CUE Courses condition to universities

The new Chief Executive Officer of the  Commission of the University Education (CUE) Mwenda Ntarangwi. ON 27/09/2017.[ Photo: Jenipher Wachie]

The Commission for University Education (CUE) has explained why it has not approved certain academic programmes offered in a number of local universities.

It emerged that some of the universities were barred from offering certain courses because they did not have adequate facilities in line with the set standards and guidelines.

According to CUE, the Universities Standards and Guidelines require that each programme is supported by a minimum of two lecture rooms for a four-year programme.

Adequate classrooms

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This means that the affected universities did not have requisite classrooms to accommodate students in the declared courses and must now comply.

CUE says the conditions must be met for the courses to be regularised.

It also emerged that some universities had not filed minutes of the Senate meetings with the Commission approving certain programmes to be taught in constituent colleges.

Parent universities are expected to nurse the constituent colleges for up to four years. In addition, CUE said some universities split some courses, making them too thin and narrow in scope.

For instance, some universities split already approved programmes into subsets and each of the subsets declared a degree programme.

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The commission wants the split programmes merged for them to be approved and made available to students.

An audit report seen by The Standard listed several courses that had been split by various universities, with many others renamed by the institutions.

The report contained more than 130 programmes offered in different local public and private universities.

Inadequate capacities

Most of the programmes were outrightly not approved by the Commission while some were denied students because of inadequate capacities.

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Yesterday, CUE said some universities were asked to commit in writing to make changes to the programmes before approvals could be granted.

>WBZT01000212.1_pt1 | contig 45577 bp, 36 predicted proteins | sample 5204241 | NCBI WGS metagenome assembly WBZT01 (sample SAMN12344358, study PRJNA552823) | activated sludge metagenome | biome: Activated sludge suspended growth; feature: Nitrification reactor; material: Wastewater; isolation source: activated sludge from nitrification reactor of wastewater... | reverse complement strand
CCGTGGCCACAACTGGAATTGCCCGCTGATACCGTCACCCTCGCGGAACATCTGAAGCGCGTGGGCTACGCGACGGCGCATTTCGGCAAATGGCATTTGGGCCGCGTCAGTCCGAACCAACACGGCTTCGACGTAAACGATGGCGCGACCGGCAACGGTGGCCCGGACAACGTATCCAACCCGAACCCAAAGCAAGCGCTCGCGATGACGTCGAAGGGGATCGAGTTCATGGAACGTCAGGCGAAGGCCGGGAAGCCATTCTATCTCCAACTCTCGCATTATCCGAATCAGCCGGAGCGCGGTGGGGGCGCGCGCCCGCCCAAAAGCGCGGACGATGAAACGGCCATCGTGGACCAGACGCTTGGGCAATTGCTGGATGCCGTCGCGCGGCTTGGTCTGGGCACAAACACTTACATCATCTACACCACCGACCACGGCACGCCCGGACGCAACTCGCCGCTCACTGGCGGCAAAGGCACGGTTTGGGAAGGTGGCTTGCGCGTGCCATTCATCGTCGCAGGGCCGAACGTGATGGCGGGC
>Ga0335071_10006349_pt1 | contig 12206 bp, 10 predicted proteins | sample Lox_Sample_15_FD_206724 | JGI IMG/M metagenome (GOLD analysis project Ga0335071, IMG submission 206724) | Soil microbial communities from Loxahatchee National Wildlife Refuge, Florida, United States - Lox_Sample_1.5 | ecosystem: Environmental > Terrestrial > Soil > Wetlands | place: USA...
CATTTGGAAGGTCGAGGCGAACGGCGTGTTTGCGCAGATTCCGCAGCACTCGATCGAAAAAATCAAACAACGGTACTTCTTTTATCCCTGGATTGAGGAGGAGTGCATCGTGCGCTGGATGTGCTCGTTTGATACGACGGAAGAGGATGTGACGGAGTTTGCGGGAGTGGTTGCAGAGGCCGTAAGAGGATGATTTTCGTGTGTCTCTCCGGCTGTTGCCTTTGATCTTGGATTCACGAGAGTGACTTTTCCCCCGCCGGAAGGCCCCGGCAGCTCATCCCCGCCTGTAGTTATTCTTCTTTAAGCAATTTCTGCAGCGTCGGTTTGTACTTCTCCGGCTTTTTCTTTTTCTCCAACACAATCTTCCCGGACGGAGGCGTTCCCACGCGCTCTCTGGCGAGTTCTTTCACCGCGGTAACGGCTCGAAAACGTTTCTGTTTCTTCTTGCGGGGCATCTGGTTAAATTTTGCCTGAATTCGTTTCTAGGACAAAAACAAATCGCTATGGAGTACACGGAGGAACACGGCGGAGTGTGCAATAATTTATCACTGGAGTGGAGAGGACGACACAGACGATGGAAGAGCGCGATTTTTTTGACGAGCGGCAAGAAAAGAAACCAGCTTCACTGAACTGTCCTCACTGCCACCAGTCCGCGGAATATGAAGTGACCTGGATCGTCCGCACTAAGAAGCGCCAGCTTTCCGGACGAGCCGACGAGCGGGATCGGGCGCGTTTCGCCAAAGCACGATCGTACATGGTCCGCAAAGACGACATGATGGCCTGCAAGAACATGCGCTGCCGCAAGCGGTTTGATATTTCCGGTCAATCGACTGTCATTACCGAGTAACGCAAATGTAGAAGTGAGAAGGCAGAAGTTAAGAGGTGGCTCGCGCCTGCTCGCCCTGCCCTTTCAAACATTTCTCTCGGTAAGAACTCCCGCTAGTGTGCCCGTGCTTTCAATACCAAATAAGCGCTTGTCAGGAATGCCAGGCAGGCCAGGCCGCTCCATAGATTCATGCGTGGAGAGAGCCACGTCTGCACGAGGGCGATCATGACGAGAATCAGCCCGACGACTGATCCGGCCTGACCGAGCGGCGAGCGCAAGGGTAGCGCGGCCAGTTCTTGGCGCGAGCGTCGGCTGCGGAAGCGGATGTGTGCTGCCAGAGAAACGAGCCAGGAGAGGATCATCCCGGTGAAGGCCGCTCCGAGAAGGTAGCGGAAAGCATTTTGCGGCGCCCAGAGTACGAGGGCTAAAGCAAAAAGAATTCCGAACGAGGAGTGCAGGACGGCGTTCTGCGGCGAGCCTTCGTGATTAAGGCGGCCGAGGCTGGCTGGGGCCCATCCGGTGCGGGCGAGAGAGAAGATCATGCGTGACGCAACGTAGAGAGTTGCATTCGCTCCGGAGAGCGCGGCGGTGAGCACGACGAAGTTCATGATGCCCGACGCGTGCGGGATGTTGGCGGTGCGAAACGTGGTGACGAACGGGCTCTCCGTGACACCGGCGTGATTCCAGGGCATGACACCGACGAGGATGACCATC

"Some universities with unapproved but running programmes have been directed to commit themselves in writing to have the programmes accredited, even as they mount them," said Commission Chief Executive Officer Mwenda Ntarangwi.

CUE said the report emerged after it instituted an audit last year on request of the Kenya Universities and Colleges Central Placement Service (KUCCPS) for a validated courses register.

The Commission says a total of 1,828 programmes were subjected to a examination on KUCCPS' request.

“Based on the preliminary examination, the Commission raised a few basic compliance issues with some of the programmes,” said Prof Ntarangwi.

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The results of the audit were contained in a working document that formed the basis for further consultations with CUE and individual universities ahead of this years placement.

Ntarangwi said the regulator expected universities to stop declaring options within already approved programmes as separate degree courses for placement of students.

He said only a few new programmes that had been mounted but did not have students enrolled were affected.

Allaying fears

The statement sought to allay fears that students taking courses that were not approved would be affected, and came after Education Cabinet Secretary Amina Mohammed chaired a meeting at Jogoo House that brought together senior officials of CUE.

“The Commission wishes to assure members of the public, especially students, that they should not panic about the programmes they are already enrolled in,” said Ntarangwi.

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CUEUniversities Standards and GuidelinesCoursesFake coursesKUCCPSProf NtarangwiAmina Mohammed